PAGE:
Fabry Disease: A Road Less Traveled
For my introductory Fabry Disease News column, I’d like to share a little about me and my journey with Fabry disease. Just over 40 years ago, in 1979, Fabry disease was discovered in my family. My mother was diagnosed with an eye exam when she was hospitalized for an unrelated medical issue. Her eyes were bulging out, which is not a known symptom of Fabry disease. Her peculiar eye issue triggered an evaluation and the detection of corneal whorls, medically known as cornea verticillata. This is a common sign of Fabry disease that can be seen in a routine slit lamp exam. According to medical reports, corneal whorls do not usually affect vision but they are very helpful in diagnosing our disease.
At that time, I was serving in the U.S. Air Force in the Netherlands, within a year of being discharged to return to the U.S. When Fabry disease, an inherited disorder, was discovered in my mother, many of my immediate and extended family members were tested. To date, 24 family members have been diagnosed and at least 18 have not yet been tested.
Although I did not get tested while I was abroad, I did enough research to know I was affected. Angiokeratomas — small, dark spots on the skin caused by dilated capillaries — are another common sign of Fabry disease. These were abundantly present on my body. And so began my journey with this rare genetic disorder on what I have dubbed “a road less traveled.”
Thankfully, my journey has lasted much longer than I ever expected and it continues with the hope of many years still ahead of me, despite the occasional difficulties. At the time of my mother’s diagnosis, the average life expectancy for an untreated male was only 41 years old.
As you might imagine, the news of my disease was quite a shock and caused me many days of stress and worry. After all, there was no treatment or cure in sight. That fateful statistic about premature death often preoccupied my thoughts. As hard as I tried to keep it out of my mind, I thought about it almost every day. I thought I might have only had 16 years left to live!
I decided to pack in as much life as possible into the relatively few years I thought I had left. My goals changed from long-term to short-term. Instead of delaying adventurous activities I thought I might do someday, I accelerated my timeline.
I learned to skydive, scuba dive, and snow ski. Flying in gliders while living in England, flying in a hot air balloon over the Masai Mara game reserve in Kenya, and scuba diving in the Red Sea while working in Saudi Arabia became unforgettable checks off my bucket list. Learning to snow ski in Germany’s Garmisch-Partenkirchen and skiing down the Zugspitze, Germany’s highest mountain, at the end of my beginner ski week program was incredible! In addition to my adventurous activities, I traveled to as many countries as I could to see the sights, meet people of other nationalities, and experience other cultures.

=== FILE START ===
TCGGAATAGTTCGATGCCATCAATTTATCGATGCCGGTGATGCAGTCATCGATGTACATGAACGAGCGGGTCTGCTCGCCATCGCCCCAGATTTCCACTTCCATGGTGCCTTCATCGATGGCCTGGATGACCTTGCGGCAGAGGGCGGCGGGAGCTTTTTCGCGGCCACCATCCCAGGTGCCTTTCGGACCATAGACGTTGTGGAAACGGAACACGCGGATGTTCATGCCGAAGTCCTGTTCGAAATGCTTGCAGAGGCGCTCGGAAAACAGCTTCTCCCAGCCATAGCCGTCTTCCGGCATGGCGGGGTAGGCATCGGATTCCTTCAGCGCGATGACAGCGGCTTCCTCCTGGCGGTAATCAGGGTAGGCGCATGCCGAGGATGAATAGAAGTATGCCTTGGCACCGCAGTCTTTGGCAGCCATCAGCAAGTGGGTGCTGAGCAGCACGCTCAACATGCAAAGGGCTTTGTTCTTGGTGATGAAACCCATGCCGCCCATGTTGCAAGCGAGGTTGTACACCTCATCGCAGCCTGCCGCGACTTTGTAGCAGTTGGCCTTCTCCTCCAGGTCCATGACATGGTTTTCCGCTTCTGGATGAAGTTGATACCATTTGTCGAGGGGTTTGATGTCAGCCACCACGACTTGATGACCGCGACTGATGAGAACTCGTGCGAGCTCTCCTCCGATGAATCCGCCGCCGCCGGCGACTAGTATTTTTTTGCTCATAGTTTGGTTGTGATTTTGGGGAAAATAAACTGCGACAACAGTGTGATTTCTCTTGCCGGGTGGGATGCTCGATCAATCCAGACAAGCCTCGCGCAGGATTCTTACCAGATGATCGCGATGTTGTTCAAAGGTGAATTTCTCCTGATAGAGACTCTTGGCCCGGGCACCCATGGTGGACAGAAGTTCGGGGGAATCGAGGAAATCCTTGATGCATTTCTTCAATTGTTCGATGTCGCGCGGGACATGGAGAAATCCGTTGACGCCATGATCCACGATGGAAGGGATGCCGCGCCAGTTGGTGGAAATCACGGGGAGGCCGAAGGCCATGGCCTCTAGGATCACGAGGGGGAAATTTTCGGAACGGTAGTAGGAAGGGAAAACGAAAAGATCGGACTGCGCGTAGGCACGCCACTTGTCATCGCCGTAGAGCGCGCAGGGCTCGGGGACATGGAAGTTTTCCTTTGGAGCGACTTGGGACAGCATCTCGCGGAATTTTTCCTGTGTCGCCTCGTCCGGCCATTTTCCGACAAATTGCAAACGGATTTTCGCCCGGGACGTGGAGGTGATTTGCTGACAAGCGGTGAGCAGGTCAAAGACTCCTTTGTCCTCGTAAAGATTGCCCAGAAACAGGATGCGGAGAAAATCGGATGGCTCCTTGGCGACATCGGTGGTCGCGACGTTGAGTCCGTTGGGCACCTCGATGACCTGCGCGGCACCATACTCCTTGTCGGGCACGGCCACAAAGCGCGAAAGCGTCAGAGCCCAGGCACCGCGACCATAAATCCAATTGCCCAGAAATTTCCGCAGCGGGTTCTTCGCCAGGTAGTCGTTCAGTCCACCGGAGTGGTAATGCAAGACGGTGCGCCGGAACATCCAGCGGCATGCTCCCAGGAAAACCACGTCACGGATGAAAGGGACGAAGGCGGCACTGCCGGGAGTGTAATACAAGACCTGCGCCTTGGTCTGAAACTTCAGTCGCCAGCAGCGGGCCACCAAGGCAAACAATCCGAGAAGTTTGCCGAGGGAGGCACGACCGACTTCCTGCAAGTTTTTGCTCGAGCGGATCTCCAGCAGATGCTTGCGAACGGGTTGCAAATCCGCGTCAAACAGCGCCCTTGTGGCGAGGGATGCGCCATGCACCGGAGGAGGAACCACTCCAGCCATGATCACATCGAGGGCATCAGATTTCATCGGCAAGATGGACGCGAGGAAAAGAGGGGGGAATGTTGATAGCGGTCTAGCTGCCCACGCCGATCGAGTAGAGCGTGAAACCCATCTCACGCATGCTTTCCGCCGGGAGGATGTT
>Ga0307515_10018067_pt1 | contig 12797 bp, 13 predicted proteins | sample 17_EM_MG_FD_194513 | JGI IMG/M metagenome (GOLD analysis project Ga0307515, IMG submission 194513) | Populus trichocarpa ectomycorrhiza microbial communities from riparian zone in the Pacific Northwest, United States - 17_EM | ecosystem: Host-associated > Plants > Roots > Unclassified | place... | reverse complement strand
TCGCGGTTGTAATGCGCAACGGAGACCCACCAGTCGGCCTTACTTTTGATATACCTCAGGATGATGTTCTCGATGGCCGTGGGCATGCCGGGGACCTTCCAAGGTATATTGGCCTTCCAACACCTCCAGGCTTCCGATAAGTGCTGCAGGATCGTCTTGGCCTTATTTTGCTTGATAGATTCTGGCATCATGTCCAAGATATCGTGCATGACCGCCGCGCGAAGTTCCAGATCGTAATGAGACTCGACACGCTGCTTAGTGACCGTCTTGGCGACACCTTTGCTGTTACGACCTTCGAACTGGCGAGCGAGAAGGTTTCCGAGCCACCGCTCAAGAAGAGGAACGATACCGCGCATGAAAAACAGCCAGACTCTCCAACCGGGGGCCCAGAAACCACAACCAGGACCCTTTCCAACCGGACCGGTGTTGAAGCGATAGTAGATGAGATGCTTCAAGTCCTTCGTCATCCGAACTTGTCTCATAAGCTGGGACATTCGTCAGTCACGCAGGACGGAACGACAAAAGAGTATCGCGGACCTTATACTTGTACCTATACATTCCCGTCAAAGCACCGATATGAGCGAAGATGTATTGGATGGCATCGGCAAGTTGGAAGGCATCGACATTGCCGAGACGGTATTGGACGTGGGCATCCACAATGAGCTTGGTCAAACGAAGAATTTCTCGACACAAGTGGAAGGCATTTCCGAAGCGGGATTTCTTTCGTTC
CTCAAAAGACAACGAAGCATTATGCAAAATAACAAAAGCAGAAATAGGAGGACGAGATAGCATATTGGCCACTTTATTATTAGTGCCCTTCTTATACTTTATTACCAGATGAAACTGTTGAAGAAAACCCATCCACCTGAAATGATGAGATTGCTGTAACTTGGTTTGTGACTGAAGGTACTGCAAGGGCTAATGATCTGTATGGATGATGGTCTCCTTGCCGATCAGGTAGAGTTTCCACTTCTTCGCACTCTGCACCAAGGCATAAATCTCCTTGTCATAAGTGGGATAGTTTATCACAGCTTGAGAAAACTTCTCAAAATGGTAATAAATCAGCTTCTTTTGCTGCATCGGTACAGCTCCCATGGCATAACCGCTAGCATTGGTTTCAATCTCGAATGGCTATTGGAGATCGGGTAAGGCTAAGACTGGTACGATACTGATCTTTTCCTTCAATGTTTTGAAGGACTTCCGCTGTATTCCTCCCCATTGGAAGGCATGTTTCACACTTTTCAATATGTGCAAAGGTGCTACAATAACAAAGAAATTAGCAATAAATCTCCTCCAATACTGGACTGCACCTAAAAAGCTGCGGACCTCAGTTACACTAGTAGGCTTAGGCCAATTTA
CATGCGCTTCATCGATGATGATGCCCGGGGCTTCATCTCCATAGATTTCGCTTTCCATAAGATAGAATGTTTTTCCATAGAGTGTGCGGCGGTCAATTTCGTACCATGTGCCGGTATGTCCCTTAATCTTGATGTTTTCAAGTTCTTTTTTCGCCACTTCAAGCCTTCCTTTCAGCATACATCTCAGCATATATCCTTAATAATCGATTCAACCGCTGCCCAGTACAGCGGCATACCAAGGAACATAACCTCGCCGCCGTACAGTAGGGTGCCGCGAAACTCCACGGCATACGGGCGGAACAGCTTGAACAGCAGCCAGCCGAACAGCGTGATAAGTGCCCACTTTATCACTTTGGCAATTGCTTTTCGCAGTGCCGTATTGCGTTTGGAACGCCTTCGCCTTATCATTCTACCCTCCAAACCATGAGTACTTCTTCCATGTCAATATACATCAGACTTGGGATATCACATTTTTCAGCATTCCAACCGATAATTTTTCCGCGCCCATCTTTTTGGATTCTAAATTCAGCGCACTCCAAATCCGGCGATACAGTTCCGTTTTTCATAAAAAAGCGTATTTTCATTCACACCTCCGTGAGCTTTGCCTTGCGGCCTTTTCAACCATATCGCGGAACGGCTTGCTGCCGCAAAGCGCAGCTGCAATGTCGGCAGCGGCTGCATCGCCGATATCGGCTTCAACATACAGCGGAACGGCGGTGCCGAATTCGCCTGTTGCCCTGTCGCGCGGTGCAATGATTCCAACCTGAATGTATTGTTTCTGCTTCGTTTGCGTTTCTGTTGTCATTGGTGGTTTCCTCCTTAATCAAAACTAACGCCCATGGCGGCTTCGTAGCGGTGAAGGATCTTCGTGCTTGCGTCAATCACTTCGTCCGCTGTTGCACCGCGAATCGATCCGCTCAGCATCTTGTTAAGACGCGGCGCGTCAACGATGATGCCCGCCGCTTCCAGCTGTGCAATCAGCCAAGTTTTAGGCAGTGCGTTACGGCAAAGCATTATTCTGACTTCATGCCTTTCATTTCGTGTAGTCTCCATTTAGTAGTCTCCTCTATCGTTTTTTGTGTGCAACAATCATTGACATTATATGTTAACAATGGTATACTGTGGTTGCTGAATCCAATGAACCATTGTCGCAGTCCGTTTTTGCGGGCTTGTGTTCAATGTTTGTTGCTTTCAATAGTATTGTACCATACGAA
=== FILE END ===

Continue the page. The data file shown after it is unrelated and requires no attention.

As days, months, then years passed by, the statistics about the predicted longevity of people like me changed. Over time, with dialysis and kidney transplants, the average age of death for untreated males changed to 50 in medical literature. As treatments became available in 2003 in the U.S. and earlier in Europe, the average age of death rose to 58. While I have had several life-threatening experiences, I am fortunate to continue to have birthdays.
One of the keys to living a happy, fulfilling life has been to find alternative activities each time I have to give something up because of my disease. Much of my complicated, yet full life has been altered somewhat by disease-related limitations. Now, at 65 years old, with progressive heart disease, kidney disease, lung disease, profound hearing loss as well as many other symptoms caused by Fabry disease, my choices of activities are fewer than ever. One of my mottos I share with others is: “If you cannot do something you want to do, find an alternative activity that fulfills your needs. Don’t give up!”
Sadly, there are many people with Fabry disease who have very difficult lives and many who succumb to it prematurely, including five of my family members who died between 37 and 51 years old. With continued research, earlier diagnoses, and improved treatments, we continue to have great hope for better and longer lives!
Note: Fabry Disease News is strictly a news and information website about the disease. It does not provide medical advice, diagnosis, or treatment. This content is not intended to be a substitute for professional medical advice, diagnosis, or treatment. Always seek the advice of your physician or other qualified health provider with any questions you may have regarding a medical condition. Never disregard professional medical advice or delay in seeking it because of something you have read on this website. The opinions expressed in this column are not those of Fabry Disease News or its parent company, BioNews Services, and are intended to spark discussion about issues pertaining to Fabry disease.